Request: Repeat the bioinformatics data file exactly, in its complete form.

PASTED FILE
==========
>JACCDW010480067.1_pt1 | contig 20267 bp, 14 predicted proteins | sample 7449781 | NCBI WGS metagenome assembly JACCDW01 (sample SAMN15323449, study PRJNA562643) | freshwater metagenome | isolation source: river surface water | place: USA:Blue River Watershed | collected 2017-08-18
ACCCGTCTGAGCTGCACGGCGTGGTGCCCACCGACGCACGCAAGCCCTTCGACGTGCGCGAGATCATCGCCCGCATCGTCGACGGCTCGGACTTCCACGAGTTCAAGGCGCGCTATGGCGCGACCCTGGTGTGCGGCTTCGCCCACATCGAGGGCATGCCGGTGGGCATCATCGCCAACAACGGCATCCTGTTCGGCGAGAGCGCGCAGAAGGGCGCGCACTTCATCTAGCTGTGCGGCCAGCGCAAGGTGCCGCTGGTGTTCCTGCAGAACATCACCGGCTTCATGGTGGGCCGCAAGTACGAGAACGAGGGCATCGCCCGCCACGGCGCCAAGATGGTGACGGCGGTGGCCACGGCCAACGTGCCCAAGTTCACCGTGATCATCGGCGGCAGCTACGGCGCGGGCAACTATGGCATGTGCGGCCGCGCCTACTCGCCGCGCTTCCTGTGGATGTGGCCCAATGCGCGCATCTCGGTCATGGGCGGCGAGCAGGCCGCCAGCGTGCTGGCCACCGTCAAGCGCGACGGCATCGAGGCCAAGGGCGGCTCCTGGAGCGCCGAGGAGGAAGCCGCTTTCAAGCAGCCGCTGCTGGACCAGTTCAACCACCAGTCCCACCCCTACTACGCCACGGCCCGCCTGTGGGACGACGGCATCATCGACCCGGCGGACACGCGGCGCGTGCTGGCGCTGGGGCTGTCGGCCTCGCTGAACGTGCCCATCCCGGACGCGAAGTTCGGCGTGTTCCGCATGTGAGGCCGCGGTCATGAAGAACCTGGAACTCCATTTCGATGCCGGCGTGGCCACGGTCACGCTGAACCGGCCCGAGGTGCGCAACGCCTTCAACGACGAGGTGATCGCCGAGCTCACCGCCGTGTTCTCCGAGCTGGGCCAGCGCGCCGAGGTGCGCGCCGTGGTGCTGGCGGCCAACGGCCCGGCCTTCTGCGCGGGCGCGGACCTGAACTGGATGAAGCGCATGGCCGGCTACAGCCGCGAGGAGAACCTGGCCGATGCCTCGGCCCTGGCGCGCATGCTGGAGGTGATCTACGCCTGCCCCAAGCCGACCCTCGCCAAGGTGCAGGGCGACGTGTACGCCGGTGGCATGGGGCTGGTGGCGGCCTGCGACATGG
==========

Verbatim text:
>JACCDW010480067.1_pt1 | contig 20267 bp, 14 predicted proteins | sample 7449781 | NCBI WGS metagenome assembly JACCDW01 (sample SAMN15323449, study PRJNA562643) | freshwater metagenome | isolation source: river surface water | place: USA:Blue River Watershed | collected 2017-08-18
ACCCGTCTGAGCTGCACGGCGTGGTGCCCACCGACGCACGCAAGCCCTTCGACGTGCGCGAGATCATCGCCCGCATCGTCGACGGCTCGGACTTCCACGAGTTCAAGGCGCGCTATGGCGCGACCCTGGTGTGCGGCTTCGCCCACATCGAGGGCATGCCGGTGGGCATCATCGCCAACAACGGCATCCTGTTCGGCGAGAGCGCGCAGAAGGGCGCGCACTTCATCTAGCTGTGCGGCCAGCGCAAGGTGCCGCTGGTGTTCCTGCAGAACATCACCGGCTTCATGGTGGGCCGCAAGTACGAGAACGAGGGCATCGCCCGCCACGGCGCCAAGATGGTGACGGCGGTGGCCACGGCCAACGTGCCCAAGTTCACCGTGATCATCGGCGGCAGCTACGGCGCGGGCAACTATGGCATGTGCGGCCGCGCCTACTCGCCGCGCTTCCTGTGGATGTGGCCCAATGCGCGCATCTCGGTCATGGGCGGCGAGCAGGCCGCCAGCGTGCTGGCCACCGTCAAGCGCGACGGCATCGAGGCCAAGGGCGGCTCCTGGAGCGCCGAGGAGGAAGCCGCTTTCAAGCAGCCGCTGCTGGACCAGTTCAACCACCAGTCCCACCCCTACTACGCCACGGCCCGCCTGTGGGACGACGGCATCATCGACCCGGCGGACACGCGGCGCGTGCTGGCGCTGGGGCTGTCGGCCTCGCTGAACGTGCCCATCCCGGACGCGAAGTTCGGCGTGTTCCGCATGTGAGGCCGCGGTCATGAAGAACCTGGAACTCCATTTCGATGCCGGCGTGGCCACGGTCACGCTGAACCGGCCCGAGGTGCGCAACGCCTTCAACGACGAGGTGATCGCCGAGCTCACCGCCGTGTTCTCCGAGCTGGGCCAGCGCGCCGAGGTGCGCGCCGTGGTGCTGGCGGCCAACGGCCCGGCCTTCTGCGCGGGCGCGGACCTGAACTGGATGAAGCGCATGGCCGGCTACAGCCGCGAGGAGAACCTGGCCGATGCCTCGGCCCTGGCGCGCATGCTGGAGGTGATCTACGCCTGCCCCAAGCCGACCCTCGCCAAGGTGCAGGGCGACGTGTACGCCGGTGGCATGGGGCTGGTGGCGGCCTGCGACATGG